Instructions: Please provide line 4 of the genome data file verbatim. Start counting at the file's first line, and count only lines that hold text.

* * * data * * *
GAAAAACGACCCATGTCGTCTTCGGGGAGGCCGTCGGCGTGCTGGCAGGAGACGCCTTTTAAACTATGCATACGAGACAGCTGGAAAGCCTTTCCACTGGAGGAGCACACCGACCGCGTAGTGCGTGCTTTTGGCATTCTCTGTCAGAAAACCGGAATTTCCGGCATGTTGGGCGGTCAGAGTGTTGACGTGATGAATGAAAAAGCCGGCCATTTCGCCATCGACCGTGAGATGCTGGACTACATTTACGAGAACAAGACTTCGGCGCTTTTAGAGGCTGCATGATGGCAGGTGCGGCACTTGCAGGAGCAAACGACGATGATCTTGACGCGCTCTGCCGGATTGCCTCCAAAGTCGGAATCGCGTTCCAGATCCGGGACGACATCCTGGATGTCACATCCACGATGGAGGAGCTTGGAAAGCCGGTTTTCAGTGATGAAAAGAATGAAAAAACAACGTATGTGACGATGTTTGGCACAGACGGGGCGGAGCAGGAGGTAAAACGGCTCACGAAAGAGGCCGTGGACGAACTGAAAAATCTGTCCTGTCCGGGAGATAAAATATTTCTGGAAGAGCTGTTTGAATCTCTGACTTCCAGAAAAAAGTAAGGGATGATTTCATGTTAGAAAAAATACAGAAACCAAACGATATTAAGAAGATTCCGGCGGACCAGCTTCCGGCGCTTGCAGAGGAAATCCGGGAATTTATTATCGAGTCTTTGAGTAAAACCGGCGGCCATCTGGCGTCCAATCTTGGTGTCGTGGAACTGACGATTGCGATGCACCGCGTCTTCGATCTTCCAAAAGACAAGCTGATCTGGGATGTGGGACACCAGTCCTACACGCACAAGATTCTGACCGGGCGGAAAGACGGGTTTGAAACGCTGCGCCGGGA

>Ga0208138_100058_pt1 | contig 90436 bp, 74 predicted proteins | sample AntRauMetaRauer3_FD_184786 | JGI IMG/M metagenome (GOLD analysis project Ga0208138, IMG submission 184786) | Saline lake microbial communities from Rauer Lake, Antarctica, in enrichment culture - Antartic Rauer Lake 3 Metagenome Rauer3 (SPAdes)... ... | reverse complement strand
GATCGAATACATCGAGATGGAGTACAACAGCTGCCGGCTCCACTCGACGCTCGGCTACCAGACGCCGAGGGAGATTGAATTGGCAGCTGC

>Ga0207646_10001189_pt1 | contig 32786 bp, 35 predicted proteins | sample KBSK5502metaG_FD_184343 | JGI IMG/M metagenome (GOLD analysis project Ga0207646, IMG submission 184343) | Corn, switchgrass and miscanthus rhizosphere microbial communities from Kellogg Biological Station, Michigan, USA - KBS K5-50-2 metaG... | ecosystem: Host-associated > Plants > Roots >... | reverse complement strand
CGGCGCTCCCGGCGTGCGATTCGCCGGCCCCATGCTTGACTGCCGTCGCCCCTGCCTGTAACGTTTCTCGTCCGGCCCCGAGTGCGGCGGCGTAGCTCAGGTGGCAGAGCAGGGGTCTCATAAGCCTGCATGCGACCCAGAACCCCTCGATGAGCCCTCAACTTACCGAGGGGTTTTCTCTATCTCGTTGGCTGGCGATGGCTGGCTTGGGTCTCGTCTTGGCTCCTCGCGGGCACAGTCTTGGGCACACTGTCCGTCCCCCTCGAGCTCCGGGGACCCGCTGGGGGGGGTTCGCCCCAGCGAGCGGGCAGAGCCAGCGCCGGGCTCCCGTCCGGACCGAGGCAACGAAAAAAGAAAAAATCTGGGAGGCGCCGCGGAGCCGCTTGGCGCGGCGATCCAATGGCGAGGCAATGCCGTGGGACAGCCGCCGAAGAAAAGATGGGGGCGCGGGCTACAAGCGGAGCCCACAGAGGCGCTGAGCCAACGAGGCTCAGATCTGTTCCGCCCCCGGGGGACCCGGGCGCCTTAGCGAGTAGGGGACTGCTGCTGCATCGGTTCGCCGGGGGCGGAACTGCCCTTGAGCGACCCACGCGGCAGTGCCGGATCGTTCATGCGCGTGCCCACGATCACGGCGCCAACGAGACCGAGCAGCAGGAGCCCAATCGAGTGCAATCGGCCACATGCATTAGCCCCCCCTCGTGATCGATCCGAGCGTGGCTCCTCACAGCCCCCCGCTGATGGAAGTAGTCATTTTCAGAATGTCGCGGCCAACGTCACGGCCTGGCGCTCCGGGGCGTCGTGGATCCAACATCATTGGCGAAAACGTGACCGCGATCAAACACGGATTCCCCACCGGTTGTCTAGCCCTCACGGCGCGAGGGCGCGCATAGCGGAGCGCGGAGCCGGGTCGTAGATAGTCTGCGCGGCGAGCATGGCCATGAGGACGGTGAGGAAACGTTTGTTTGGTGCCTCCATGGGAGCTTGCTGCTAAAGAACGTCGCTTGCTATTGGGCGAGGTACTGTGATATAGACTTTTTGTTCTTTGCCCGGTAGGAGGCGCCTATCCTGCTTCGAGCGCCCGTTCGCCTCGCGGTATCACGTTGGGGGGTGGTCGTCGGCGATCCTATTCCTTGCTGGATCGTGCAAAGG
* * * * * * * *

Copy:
>Ga0207646_10001189_pt1 | contig 32786 bp, 35 predicted proteins | sample KBSK5502metaG_FD_184343 | JGI IMG/M metagenome (GOLD analysis project Ga0207646, IMG submission 184343) | Corn, switchgrass and miscanthus rhizosphere microbial communities from Kellogg Biological Station, Michigan, USA - KBS K5-50-2 metaG... | ecosystem: Host-associated > Plants > Roots >... | reverse complement strand